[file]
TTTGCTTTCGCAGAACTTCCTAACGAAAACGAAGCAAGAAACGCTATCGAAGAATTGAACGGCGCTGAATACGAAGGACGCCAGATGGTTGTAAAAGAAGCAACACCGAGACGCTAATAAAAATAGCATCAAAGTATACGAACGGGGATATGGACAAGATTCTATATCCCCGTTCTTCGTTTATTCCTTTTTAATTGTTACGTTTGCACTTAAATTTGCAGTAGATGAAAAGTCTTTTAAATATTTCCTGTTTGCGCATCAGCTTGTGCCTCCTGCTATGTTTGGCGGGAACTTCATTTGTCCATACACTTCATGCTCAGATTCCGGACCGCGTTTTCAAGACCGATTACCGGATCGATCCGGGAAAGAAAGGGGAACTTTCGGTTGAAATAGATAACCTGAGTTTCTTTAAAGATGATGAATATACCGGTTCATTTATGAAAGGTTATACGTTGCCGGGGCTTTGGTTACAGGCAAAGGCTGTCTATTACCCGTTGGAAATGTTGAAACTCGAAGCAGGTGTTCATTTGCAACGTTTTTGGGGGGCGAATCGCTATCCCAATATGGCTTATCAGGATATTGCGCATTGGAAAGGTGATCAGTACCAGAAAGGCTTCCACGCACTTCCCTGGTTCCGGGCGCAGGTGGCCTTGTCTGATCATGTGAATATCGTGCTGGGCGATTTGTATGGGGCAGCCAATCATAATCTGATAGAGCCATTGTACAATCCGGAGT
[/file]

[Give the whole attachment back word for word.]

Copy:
TTTGCTTTCGCAGAACTTCCTAACGAAAACGAAGCAAGAAACGCTATCGAAGAATTGAACGGCGCTGAATACGAAGGACGCCAGATGGTTGTAAAAGAAGCAACACCGAGACGCTAATAAAAATAGCATCAAAGTATACGAACGGGGATATGGACAAGATTCTATATCCCCGTTCTTCGTTTATTCCTTTTTAATTGTTACGTTTGCACTTAAATTTGCAGTAGATGAAAAGTCTTTTAAATATTTCCTGTTTGCGCATCAGCTTGTGCCTCCTGCTATGTTTGGCGGGAACTTCATTTGTCCATACACTTCATGCTCAGATTCCGGACCGCGTTTTCAAGACCGATTACCGGATCGATCCGGGAAAGAAAGGGGAACTTTCGGTTGAAATAGATAACCTGAGTTTCTTTAAAGATGATGAATATACCGGTTCATTTATGAAAGGTTATACGTTGCCGGGGCTTTGGTTACAGGCAAAGGCTGTCTATTACCCGTTGGAAATGTTGAAACTCGAAGCAGGTGTTCATTTGCAACGTTTTTGGGGGGCGAATCGCTATCCCAATATGGCTTATCAGGATATTGCGCATTGGAAAGGTGATCAGTACCAGAAAGGCTTCCACGCACTTCCCTGGTTCCGGGCGCAGGTGGCCTTGTCTGATCATGTGAATATCGTGCTGGGCGATTTGTATGGGGCAGCCAATCATAATCTGATAGAGCCATTGTACAATCCGGAGT